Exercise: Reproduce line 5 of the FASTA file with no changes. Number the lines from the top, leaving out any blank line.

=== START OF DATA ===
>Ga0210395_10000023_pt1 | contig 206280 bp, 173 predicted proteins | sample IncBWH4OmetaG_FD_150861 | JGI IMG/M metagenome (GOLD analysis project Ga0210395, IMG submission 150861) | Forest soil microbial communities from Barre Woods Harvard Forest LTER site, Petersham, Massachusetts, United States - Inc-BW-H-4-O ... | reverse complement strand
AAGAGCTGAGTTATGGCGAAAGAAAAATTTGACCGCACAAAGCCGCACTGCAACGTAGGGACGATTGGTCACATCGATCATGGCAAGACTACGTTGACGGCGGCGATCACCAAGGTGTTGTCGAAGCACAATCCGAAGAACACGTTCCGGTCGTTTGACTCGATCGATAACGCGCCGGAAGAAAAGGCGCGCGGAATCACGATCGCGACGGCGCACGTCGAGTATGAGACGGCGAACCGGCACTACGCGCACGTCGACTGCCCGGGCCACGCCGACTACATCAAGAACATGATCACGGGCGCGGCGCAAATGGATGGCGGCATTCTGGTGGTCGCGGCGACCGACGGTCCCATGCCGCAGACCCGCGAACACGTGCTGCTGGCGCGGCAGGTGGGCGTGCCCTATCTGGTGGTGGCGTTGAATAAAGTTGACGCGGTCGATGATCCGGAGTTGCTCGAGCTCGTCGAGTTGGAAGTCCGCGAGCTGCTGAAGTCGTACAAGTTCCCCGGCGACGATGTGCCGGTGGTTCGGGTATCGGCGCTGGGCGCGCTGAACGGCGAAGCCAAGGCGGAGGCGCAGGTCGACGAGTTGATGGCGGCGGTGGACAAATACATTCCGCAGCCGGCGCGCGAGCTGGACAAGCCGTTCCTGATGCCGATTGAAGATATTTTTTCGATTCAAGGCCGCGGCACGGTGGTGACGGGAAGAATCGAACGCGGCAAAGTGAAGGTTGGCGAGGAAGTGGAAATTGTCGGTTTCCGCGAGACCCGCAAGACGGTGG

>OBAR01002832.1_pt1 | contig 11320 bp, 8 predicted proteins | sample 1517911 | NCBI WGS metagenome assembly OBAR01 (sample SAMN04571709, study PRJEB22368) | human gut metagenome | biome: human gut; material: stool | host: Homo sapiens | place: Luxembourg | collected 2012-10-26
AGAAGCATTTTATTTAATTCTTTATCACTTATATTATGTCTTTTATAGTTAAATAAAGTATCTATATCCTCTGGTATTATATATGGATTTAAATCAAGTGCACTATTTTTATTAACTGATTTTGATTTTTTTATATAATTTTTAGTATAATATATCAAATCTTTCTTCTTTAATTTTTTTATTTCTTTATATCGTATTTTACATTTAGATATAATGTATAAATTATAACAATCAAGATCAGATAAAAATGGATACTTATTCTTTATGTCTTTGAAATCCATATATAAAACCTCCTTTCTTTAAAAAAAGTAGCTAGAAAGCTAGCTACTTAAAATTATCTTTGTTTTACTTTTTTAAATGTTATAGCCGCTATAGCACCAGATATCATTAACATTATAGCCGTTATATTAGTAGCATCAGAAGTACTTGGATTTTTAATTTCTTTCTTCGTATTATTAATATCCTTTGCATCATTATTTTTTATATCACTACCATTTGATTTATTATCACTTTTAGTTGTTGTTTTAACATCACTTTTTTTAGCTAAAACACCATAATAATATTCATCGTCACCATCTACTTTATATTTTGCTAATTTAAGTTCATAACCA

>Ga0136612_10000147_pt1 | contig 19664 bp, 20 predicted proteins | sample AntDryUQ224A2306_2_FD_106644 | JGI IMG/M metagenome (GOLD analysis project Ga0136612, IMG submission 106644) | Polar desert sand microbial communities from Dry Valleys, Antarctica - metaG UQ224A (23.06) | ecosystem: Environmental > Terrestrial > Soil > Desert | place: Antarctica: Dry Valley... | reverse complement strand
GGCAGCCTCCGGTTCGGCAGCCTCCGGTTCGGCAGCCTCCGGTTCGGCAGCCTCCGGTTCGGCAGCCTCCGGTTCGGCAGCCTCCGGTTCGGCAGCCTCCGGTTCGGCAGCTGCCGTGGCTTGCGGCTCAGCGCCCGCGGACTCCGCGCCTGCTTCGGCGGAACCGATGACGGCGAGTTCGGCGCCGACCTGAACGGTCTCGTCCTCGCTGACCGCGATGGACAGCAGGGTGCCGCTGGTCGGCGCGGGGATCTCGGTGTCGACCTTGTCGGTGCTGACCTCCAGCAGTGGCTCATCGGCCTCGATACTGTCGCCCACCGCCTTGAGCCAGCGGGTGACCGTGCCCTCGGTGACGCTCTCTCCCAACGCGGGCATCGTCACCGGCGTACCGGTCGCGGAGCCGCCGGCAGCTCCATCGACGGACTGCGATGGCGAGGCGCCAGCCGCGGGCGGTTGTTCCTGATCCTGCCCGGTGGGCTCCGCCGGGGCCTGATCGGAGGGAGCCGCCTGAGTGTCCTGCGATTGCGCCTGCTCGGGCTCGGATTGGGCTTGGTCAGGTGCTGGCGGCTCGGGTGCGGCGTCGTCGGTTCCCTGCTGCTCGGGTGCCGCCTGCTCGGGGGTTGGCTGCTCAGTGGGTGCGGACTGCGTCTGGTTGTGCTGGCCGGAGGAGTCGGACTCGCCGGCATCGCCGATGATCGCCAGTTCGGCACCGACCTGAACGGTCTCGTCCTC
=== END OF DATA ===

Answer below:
>Ga0136612_10000147_pt1 | contig 19664 bp, 20 predicted proteins | sample AntDryUQ224A2306_2_FD_106644 | JGI IMG/M metagenome (GOLD analysis project Ga0136612, IMG submission 106644) | Polar desert sand microbial communities from Dry Valleys, Antarctica - metaG UQ224A (23.06) | ecosystem: Environmental > Terrestrial > Soil > Desert | place: Antarctica: Dry Valley... | reverse complement strand